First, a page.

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Abortion-rights protesters regroup and protest following Supreme Court's decision to overturn Roe v. Wade. (AP Photo/Gemunu Amarasinghe)

Fol­low­ing SCO­TUS de­ci­sion to over­turn abor­tion pro­tec­tions, AG Gar­land says states can't ban the abor­tion pill

Following the Supreme Court’s historic decision on Friday to overturn Americans’ constitutional right to an abortion after almost 50 years, Attorney General Merrick Garland sought to somewhat reassure women that states will not be able to ban the prescription drug sometimes used for abortions.

Following the decision, the New England Journal of Medicine also published an editorial strongly condemning the reversal, saying it “serves American families poorly, putting their health, safety, finances, and futures at risk.”

AstraZeneca's new Evusheld direct to consumer campaign aims to reach more immunocompromised patients.

As­traZeneca de­buts first con­sumer cam­paign for its Covid-19 pro­phy­lac­tic Evusheld — and a first for EUA drugs

AstraZeneca’s first consumer ad for Evusheld is also a first for drugs that have been granted emergency use authorizations during the pandemic.

The first DTC ad for a medicine under emergency approval, the Evusheld campaign launching this week aims to raise awareness among immunocompromised patients — and spur more use.

Evusheld nabbed emergency authorization in December, however, despite millions of immunocompromised people looking for a solution and now more widespread availability of the drug.

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De­spite a slow start to the year for deals, PwC pre­dicts a flur­ry of ac­tiv­i­ty com­ing up

Despite whispers of a busy year for M&A, deal activity in the pharma space is actually down 30% on a semi-annualized basis, according to PwC’s latest report on deal activity. But don’t rule out larger deals in the second half of the year, the consultants said.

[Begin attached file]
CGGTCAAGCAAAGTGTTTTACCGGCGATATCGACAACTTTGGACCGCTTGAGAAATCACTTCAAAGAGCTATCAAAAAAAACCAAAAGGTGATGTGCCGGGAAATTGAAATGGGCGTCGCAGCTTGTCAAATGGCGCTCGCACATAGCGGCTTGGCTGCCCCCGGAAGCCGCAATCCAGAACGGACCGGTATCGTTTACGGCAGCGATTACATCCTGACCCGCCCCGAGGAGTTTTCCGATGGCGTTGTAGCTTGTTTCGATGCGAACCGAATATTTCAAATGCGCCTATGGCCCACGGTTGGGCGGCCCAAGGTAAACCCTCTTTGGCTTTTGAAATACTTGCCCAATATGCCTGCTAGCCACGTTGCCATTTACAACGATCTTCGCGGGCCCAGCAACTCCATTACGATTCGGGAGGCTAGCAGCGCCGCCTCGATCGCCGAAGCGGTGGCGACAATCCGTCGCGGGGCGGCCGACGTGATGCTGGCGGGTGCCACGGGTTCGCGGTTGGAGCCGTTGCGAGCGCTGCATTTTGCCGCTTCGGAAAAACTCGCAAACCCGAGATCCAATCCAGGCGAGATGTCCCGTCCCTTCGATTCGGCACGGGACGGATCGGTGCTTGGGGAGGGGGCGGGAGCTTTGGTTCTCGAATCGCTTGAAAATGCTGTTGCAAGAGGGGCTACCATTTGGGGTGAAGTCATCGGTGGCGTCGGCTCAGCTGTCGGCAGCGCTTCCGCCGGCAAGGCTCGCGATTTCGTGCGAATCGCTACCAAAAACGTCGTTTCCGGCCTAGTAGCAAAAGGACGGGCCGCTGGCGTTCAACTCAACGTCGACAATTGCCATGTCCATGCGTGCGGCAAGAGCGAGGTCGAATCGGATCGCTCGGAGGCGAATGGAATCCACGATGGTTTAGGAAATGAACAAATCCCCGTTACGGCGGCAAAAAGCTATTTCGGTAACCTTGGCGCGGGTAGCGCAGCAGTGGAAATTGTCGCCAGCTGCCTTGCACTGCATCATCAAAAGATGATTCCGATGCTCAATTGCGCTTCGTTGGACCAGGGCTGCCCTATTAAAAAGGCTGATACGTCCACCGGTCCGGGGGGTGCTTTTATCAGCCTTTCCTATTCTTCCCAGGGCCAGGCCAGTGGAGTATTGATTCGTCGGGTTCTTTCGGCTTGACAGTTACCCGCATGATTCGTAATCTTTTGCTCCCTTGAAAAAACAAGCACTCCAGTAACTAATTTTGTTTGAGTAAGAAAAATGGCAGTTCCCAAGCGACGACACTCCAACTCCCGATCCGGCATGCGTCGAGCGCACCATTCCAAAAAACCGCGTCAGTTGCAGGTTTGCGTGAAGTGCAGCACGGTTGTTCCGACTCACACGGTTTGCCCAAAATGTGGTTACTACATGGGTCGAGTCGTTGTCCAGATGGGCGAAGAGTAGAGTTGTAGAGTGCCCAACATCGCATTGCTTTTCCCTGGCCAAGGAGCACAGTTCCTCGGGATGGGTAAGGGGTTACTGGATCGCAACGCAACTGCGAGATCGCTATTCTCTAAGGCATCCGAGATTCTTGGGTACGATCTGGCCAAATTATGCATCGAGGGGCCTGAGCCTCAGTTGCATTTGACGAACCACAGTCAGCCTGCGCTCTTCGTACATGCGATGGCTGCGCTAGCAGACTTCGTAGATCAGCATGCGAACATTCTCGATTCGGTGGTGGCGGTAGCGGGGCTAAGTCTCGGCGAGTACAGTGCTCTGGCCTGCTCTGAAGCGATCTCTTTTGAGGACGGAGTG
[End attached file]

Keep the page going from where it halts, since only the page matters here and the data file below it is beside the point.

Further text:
PwC pharmaceutical and life sciences consulting solutions leader Glenn Hunzinger expects to see Big Pharma companies picking up earlier stage companies to try and fill pipeline gaps ahead of a slew of big patent cliffs. Though a bear market continues to maul the biotech sector, Hunzinger said recent deals indicate that pharma companies are still paying above current trading prices.

Joe Wiley, Amryt Pharma CEO

Am­ryt Phar­ma sub­mits a for­mal dis­pute res­o­lu­tion to the FDA over re­ject­ed skin dis­ease drug

The story of Amryt Pharma’s candidate for the genetic skin condition epidermolysis bullosa, or EB, will soon enter another chapter.

After the Irish drugmaker’s candidate, dubbed Oleogel-S10 and marketed as Filsuvez, was handed a CRL earlier this year, the company announced in a press release that it plans to submit a formal dispute resolution request for the company’s NDA for Oleogel-S10.

Sen. Thom Tillis (R-NC) (J. Scott Applewhite/AP Images)

Phar­ma-friend­ly sen­a­tor calls on FDA for a third time to show patent pro­tec­tions should­n't be blamed for high drug prices

North Carolina Republican Sen. Thom Tillis made a name for himself in the 2020 election cycle as the darling of the pharma industry, accepting hundreds of thousands in campaign contributions, even from the likes of Pfizer CEO Albert Bourla.

Those contributions have led Tillis to attempt to re-write patent laws in pharma’s favor, a move which failed to gain steam in 2019, and request for a third time since January that the FDA should help stop “the false narrative that patent protections are to blame for high drug prices.”

EMA signs off on 3 drugs re­cent­ly re­ject­ed by FDA, in­clud­ing Bio­Mar­in's new he­mo­phil­ia gene ther­a­py

The EMA’s human medicines committee on Friday recommended three new drugs for approval or conditional approval, even as their US counterparts have rejected these three for various reasons.

In a major move, CHMP offered a thumbs-up to a conditional marketing authorization for the first gene therapy to treat severe hemophilia A, although the agency cautioned that it’s so far unknown how long the effects of infusion will last.

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Joe Papa (Ryan Remiorz/The Canadian Press via AP, File)

Joe Pa­pa re­signs as chair of Bausch Health as bil­lion­aire John Paul­son takes over

Joe Papa, chair of Bausch Health, officially resigned on Thursday and the board appointed billionaire hedge fund manager John Paulson as the new chair, effective immediately.

The specialty pharma company sought to make clear that Papa’s abrupt departure “was not due to any dispute or disagreement with the Company, its management or the Board on any matter relating to the Company’s operations, policies or practices.”